Senator Elizabeth Warren, a Democrat from Massachusetts, joined a group of women protesting the impending death of federal abortion rights outside the Supreme Court on Tuesday afternoon (watch above).

“I am here today because I am angry,” Warren shouted. “The United States Supreme Court thinks that they can impose their extremist views on all of the women of this country and they are wrong.”

Warren’s impromptu remarks – unaided by a microphone – came hours after POLITICO published a draft opinion penned by Justice Samuel Alito indicating that the Supreme Court will soon overturn Roe v. Wade, the landmark 1973 cases that provides abortion rights to American women.

“I am angry because of who will pay the price of this,” she told the crowd. “It will not be wealthy women. Wealthy women can get on an airplane. They can fly to another state. They can fly to another country. They can get the protection they need. This will fall on the poorest women. This will fall on the young women who have been abused, who are victims of incest. This will fall on those who have been raped. This will fall on mothers who are already struggling to work three jobs to be able to support the children they have.”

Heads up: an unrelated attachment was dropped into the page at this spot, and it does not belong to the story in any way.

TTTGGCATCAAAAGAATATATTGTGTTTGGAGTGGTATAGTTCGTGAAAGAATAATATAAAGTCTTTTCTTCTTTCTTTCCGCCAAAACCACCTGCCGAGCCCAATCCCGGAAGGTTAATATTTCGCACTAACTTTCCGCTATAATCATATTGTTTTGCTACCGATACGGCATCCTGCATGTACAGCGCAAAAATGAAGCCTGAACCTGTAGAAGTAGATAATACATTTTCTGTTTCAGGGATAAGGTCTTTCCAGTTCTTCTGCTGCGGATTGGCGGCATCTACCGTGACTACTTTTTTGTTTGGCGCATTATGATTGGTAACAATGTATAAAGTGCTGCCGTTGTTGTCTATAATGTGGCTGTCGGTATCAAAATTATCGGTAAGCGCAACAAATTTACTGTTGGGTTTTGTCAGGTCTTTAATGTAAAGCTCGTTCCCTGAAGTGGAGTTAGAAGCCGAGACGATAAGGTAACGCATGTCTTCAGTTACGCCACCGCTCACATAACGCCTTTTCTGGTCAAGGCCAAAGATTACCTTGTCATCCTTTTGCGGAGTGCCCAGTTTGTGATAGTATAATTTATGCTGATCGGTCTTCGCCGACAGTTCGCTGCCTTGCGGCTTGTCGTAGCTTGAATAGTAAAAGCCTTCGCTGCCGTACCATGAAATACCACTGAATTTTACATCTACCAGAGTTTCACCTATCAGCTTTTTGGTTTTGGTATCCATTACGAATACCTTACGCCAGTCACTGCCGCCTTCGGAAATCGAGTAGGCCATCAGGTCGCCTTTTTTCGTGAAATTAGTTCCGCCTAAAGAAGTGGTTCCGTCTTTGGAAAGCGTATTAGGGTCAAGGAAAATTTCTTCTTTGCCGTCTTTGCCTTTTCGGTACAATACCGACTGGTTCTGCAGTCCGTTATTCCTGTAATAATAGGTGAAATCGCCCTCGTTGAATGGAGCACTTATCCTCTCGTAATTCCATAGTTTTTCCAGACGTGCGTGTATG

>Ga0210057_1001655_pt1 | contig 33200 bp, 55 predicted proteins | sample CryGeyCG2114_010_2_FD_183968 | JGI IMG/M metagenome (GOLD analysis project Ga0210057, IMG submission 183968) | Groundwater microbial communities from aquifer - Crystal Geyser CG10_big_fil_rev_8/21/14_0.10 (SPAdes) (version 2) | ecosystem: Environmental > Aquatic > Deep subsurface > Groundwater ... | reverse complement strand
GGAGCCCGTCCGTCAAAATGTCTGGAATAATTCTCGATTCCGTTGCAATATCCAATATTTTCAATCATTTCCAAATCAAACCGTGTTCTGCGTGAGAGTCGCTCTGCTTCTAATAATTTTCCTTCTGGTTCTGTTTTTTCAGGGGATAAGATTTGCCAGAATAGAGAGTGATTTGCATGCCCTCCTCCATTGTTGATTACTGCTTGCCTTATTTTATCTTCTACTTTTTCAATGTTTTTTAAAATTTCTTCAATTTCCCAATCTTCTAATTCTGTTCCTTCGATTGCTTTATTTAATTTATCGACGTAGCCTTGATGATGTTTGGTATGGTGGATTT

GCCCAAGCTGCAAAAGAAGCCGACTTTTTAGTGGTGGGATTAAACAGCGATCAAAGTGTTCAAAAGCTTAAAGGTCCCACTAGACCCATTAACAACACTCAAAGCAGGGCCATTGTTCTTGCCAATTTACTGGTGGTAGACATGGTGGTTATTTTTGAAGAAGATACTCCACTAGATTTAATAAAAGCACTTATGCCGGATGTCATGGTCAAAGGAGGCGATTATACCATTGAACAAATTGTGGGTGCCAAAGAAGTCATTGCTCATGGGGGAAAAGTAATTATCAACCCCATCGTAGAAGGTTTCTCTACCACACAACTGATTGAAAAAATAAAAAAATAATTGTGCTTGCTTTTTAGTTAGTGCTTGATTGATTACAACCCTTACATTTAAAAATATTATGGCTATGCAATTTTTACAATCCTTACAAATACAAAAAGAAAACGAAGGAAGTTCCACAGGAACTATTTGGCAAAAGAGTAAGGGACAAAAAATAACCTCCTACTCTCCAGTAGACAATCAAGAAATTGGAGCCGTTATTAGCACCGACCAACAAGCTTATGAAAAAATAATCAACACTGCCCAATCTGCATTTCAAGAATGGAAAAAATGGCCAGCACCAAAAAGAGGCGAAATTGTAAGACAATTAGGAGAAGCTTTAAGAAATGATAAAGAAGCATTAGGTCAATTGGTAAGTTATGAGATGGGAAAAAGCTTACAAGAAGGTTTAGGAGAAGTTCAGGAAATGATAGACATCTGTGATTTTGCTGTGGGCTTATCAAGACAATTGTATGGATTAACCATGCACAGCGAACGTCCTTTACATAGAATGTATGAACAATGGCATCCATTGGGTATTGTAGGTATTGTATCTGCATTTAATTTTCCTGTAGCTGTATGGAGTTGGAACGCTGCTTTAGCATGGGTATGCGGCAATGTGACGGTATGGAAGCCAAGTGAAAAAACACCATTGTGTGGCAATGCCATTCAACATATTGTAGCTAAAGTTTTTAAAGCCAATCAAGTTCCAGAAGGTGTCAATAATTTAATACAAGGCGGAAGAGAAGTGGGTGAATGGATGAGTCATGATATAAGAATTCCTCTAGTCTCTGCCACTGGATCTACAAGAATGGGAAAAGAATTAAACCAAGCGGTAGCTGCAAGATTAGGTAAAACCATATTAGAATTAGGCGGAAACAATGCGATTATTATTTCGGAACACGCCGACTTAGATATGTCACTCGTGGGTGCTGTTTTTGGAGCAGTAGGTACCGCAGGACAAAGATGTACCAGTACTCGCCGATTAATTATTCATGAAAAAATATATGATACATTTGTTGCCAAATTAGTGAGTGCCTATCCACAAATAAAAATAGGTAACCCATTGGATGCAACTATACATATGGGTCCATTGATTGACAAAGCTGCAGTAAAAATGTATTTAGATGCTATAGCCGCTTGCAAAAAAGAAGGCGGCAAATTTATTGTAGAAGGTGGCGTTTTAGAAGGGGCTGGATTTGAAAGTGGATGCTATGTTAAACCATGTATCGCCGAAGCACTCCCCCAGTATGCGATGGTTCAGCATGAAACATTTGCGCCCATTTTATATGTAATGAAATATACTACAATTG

Warren continued: “Well, I am here because I am angry and I am here because the United States Congress can change all of this. I am angry, but committed.”

“Understand this. Understand this,” she concluded. “I have seen the world where abortion is illegal and we are not going back. Not ever. So say it with me: We are not going back. Not ever. Not ever. Not ever. Never!”

Writing in The Washington Post, Robin Givhan praised Warren’s authenticity:

Warren’s anger was not unique. But for just a few minutes, it was blessedly invigorating and cathartic. It cast its gaze toward the future. She didn’t paint a rosy picture. She simply reminded aggrieved citizens that the best way to recover from a gut punch is to breathe, get on the offensive and punch back.